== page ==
Even in defeat, it's now Tyndalltown
Donnie Tyndall’s Southern Miss Golden Eagles suffered their worst loss of his first season in their last game. BYU’s taller, much more accurate Cougars handed USM a 79-62 defeat, denying USM a trip to New York City and Madison Square Garden.
The Cougars simply worked the ball around and through the Eagles’ matchup zone until somebody got an open look at the basket. And when that happened, BYU rarely missed. At the same time, USM suffered one of its worst shooting nights. Shots that usually go down did not.
Thus, BYU takes a 24-11 record on to New York. USM finishes 27-10. But — and this is a big but — Donnie Tyndall, not quite a year into this Southern Miss job, has become the most popular basketball figure in Hattiesburg since, well, pick one: M.K. Turk or Clarence Weatherspoon.
Tyndall’s achievements in his first season should not be overlooked because of Wednesday night’s defeat. The Eagles were picked to finish eighth or ninth in Conference USA, depending on whether you listened to the coaches or the media. Tyndall, himself, thought a break-even season would be a good start.
Instead, the Eagles finished second in the league behind Memphis, had a No. 31 RPI in the country, a top seed in the NIT and came within one basket of making the NCAA Tournament. This they did without a single starter over 6 feet, 5 inches tall.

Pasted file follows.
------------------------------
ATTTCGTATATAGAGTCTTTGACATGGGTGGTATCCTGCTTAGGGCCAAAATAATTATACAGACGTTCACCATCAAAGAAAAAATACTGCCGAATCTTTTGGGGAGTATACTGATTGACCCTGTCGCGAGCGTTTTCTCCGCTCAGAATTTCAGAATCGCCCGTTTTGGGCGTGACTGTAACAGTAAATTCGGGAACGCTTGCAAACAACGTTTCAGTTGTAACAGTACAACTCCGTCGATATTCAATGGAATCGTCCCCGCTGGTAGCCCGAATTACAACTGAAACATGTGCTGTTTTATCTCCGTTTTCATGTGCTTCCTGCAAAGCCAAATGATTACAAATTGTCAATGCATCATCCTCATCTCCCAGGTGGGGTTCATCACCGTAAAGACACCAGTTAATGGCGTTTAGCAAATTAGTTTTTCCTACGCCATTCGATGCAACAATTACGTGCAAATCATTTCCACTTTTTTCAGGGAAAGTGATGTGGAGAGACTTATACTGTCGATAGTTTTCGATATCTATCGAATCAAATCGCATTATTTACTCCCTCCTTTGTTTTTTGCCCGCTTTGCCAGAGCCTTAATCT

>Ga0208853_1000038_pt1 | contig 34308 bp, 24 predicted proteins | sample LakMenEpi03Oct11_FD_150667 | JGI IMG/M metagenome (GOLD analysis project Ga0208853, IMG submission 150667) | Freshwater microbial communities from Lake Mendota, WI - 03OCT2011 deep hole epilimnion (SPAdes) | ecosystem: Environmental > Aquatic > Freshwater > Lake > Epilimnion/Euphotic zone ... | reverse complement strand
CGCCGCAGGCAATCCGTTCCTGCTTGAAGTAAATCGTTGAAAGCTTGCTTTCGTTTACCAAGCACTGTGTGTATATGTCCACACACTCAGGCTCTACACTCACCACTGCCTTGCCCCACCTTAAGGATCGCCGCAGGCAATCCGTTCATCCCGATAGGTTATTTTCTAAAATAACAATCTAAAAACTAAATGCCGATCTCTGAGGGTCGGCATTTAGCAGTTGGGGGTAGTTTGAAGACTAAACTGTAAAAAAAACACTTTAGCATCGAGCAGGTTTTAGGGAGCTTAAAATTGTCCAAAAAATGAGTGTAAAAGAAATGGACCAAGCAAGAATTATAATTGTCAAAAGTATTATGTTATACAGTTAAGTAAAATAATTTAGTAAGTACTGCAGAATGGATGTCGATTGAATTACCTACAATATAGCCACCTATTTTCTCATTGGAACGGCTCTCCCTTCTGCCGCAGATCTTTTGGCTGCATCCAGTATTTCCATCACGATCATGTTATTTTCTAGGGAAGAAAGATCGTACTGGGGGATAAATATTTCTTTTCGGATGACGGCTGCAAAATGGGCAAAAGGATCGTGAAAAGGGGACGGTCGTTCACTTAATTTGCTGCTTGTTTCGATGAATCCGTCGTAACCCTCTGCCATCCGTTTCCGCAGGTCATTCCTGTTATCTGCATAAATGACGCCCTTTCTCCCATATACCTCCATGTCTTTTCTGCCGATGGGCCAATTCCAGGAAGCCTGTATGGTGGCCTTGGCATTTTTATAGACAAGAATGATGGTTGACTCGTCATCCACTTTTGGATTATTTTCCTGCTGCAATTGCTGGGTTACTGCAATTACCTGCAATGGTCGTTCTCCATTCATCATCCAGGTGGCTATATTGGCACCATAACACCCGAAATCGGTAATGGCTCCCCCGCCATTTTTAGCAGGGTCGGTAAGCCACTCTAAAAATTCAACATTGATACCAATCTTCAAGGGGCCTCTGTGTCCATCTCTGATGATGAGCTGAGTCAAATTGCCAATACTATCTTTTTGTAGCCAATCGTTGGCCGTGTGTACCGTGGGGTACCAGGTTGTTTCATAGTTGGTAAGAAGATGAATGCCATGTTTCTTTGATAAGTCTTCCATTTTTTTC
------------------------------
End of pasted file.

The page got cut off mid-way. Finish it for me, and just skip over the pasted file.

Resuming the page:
They did it by playing especially hard on defense and by sharing the basketball on offense.
But it’s what Tyndall and his team achieved off the court that could well be why his first USM team is remembered the most.
What they did is make basketball matter again in Hattiesburg. Not since the glory days of M.K. Turk has Reed Green Coliseum housed the kind of crowds, energy and passion that was on display for the last month of the season and in the NIT.
Don’t misunderstand. James Green, who followed Turk, was successful in most regards. He won Conference USA when it still had teams such as Louisville, Marquette, St. Louis, DePaul and others in it. Larry Eustachy followed Green and eventually built an NCAA Tournament team. Eustachy then took his first Colorado State team to the NCAA Tournament and won a game. Both those guys can seriously coach.
But, for whatever reasons, neither ever won back the fan support Turk enjoyed during the glory days of USM basketball.
Tyndall did that. He did it with the student body. He did it with the general public. And this clearly was not a one-year wonder. Yes, Tyndall will lose his leading scorer and C Spire Howell Trophy finalist Dwayne Davis. He will lose Jonathan Mills, one of the toughest guys to ever play at USM. He loses Rashard McGill, a versatile guy who provided quality depth at virtually every position.
But Tyndall welcomes back every other player, including Michael Craig, one of the team’s most talented players who missed the last 13 games after a leg injury. Plus, Tyndall has said all along he has transfer players who sat out this season as good as any of the guys who played.
Just as importantly, Tyndall will begin his second season with something he didn’t have to start his first: fan support.
The importance of that cannot be overstated.